(I realize the name of this post is odd and sort of unclear. To clarify: Each word corresponds to a paragraph in this post.)
BREAKTHROUGH: Due to their French skills, Moroccans can pronounce the letter "V"! This means my name is not "Shefa" and is, instead, "Sheva"! I'm thrilled. Oh, also for the record, the saccharina that we're fed in our tea by Baria every morning and afternoon is actually aspartame. I find this every so slightly hilarious.
Beggars here are incredibly disturbing. More so than Egypt. They said it was a sort of industry - people pretend to have disabilities, etc. but even if they are pretending - their images haunt my dreams. I've seen eyes clouded by massive cataracts or skin growths, I've seen metal wire through deformed feet, I've seen stumps of every shape on every limb, and its hard to sleep sometimes. I've now also seen a few Maybedead People (I spoke too soon), but I think that one of them isn't Maybedead, and instead just sleeps every night right outside our Bab ("door" or entrance to the Medina) every night.
In other, more uplifting news, Casablanca was great.
We had a disastrous first few hours in which we were ripped off (we paid 4x the price of a 5 dirham We took a hike (~2 hrs) to the beach on Saturday. It was a gorgeous day. Almost too gorgeous. I was wearing a highish necked shirt and I put on another shirt after we got back I had such an absurd tan line that it literally looked like I was wearing two shirts. Even better: I had been wearing a necklace all day and so I had a large white dot right in the middle of chest. Anyway, our hike was leisurely and we stopped for a bit to admire the Hassan II Mosque, the 3rd biggest Mosque in the world. And its really new. Ground was broken for it in the 80s and it was finished in 93/4.
There were three best parts of being in Casablanca. 1) Our hotel was located off of Rue Colbert. I took a picture. 2) When were at Hassan II's Mosque, we saw a group of kids, ages ranging from 6/7-17/18, jumping off of the side of the Mosque's plaza that hung out over the water into the crashing waves below. It was probably a 30-foot drop, but the water was deep and the weather was hot. I desperately wanted to join them. Some of them, the older one's, did backflips or would hang off of the edge of the side of the plaza and push off of it with their feet. We watched them - along with many others - for something like 20 minutes before everyone was kicked off for prayer (I think). 3) Rick's Cafe is just about everything I thought it would be. It feels luxurious. Velvety. It has a sheen that I thought was only possible in the 1950s. The waiters are older Moroccan men in tuxes who speak English and wink at you, as though to say "Here's lookin' at you, kid." It was also the only bar in Casablanca that was selling alcohol. And this wasn't just alcohol. This was nice, expensive, beautiful alcohol. No one got drunk, don't worry, it was just a lovely time from another time.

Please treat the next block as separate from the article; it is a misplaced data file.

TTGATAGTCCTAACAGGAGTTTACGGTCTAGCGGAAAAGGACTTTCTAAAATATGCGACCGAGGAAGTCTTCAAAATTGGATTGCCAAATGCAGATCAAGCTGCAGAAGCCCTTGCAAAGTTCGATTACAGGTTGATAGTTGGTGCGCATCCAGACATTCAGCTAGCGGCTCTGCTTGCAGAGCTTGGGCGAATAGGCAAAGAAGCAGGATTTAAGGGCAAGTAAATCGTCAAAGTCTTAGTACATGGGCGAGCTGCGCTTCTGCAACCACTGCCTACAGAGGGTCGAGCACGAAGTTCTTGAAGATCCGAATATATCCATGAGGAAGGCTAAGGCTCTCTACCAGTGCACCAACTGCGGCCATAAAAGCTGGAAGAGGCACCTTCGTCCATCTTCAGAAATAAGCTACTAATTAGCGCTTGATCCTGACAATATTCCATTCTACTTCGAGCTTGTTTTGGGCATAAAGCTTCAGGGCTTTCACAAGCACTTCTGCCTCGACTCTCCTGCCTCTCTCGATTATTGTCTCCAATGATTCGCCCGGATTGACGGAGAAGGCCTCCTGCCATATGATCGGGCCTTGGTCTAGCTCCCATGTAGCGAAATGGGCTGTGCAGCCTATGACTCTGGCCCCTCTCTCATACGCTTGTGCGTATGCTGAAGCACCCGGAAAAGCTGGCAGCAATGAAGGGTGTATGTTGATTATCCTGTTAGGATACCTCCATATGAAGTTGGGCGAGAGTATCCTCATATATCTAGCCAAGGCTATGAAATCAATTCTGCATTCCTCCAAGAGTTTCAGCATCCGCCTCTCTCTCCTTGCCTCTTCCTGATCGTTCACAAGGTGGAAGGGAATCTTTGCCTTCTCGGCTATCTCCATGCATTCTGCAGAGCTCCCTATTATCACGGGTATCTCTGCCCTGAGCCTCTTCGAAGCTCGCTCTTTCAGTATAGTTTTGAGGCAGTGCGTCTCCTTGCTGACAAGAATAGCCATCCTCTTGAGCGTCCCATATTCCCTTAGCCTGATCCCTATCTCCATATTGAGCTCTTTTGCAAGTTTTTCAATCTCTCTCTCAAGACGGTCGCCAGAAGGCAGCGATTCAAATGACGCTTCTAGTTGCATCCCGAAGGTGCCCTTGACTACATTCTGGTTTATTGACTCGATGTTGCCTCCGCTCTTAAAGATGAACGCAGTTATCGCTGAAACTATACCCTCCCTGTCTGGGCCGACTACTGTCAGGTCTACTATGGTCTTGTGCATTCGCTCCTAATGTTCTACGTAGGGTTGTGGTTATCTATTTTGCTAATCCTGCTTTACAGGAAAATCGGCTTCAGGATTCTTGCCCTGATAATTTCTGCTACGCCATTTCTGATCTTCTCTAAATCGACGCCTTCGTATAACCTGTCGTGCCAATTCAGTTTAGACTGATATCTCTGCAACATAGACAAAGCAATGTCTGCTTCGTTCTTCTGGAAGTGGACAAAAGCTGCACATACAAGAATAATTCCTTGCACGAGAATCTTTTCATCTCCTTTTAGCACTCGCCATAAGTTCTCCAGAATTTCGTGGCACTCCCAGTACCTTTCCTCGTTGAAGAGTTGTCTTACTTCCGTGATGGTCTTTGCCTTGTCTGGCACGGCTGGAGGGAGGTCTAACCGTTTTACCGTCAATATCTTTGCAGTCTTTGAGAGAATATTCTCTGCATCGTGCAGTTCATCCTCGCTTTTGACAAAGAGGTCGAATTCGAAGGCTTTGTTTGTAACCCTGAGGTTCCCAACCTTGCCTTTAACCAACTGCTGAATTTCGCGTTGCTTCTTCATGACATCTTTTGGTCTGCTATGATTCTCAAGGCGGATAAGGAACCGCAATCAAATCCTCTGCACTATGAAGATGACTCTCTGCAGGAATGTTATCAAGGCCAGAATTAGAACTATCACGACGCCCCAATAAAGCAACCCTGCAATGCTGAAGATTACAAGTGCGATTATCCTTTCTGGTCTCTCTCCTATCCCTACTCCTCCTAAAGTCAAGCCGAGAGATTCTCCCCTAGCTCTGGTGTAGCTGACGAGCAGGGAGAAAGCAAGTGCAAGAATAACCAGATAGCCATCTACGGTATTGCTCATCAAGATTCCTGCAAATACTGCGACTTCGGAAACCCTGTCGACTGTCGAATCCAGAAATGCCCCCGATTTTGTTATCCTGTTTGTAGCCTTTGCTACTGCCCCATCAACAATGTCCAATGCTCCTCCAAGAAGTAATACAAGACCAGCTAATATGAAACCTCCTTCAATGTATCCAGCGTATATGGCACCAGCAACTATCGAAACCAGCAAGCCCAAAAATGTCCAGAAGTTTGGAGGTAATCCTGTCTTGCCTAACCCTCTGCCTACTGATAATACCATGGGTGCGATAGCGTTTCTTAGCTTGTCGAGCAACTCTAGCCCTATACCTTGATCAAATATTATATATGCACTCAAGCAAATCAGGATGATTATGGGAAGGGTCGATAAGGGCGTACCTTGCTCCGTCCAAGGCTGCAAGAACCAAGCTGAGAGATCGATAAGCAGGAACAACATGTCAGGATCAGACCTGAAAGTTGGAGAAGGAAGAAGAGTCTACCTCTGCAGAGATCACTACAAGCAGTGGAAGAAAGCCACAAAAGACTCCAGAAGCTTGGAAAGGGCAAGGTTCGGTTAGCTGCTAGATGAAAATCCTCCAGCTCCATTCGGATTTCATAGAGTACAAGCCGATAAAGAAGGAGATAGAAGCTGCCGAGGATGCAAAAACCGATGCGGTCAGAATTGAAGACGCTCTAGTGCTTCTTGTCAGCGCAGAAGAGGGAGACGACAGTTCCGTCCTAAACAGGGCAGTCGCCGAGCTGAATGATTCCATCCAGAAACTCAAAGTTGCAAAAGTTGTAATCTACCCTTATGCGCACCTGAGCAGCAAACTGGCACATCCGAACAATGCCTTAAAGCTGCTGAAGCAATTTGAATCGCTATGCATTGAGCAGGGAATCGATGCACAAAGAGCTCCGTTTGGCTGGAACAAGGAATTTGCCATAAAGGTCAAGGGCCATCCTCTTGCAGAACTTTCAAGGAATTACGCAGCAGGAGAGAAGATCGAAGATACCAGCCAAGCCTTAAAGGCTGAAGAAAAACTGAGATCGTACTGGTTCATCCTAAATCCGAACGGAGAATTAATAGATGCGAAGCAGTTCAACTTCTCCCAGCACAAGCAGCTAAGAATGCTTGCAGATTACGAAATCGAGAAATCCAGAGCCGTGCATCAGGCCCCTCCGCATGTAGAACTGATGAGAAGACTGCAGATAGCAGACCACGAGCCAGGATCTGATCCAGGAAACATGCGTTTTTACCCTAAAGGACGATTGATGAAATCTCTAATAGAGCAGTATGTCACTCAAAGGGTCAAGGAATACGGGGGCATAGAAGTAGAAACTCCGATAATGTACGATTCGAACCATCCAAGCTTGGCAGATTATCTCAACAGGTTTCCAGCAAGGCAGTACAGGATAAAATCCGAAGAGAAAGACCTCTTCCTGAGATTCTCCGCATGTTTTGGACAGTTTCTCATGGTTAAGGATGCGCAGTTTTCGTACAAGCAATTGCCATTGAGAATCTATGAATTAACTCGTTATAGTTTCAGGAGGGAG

Popular Sufism is like Kabbalah. It's also like Catholicism. I've been thinking about it a lot. It has saints and shrines and a desire to fuse oneself with God. So it's got the same trappings of mystery as any religious mysticism, but instead of either being just for the hippies, crazies and bandwagoners (as it is in Kabbalah) or kept in the hands of the few (as it historically has been in Catholicism) it has been an extremely popular form of Islam and as such is the basic force "battling" against political Islam in here Morocco. Orthodox Sunnism, like Orthdox Jewry when it comes to the Baba Sali or Rabbi Meir Ba'al HaNes, often looks upon it with either suspicion or amused affection. But I'm fascinated.
So today I had to stay at AmidEast late. Until 10pm. Why, you ask? Because we're having our first meeting with our language partners and we have to wait until after iftar (the break-fast meal) which ends around 8:30. Not to worry - I made use of my time. No, I didn't do my homework. I TRIED (and failed, sorry) to uploaded pictures to THIS blog and...went to the gym! I signed up, paid approximately 50 dollars (including the initial fee to sign up which is about $20) for the month, and my roommate and I got a personalized workout with the one trainer who works there. Normal guy - married, not sketchy, and very nice - except that he, like most Arab men I've seen work out, was wearing long pants the entire time. I ran, did a floor workout (with the trainer), and biked. I was totally sweaty by the end and wanted to take a shower. So I did. No towels, no hot water. Great. After drip drying from my icy sprinkle inside a fly haven pretending to be a shower, I thought about my American addictions. I am addicted to feeling clean, for one. I am addicted to working out, for another. And I'm desperately addicted to the Internet. Good thing I don't have a blackberry.
Song of the day: Edison Glass's My Fair One (I'm feeling Biblical).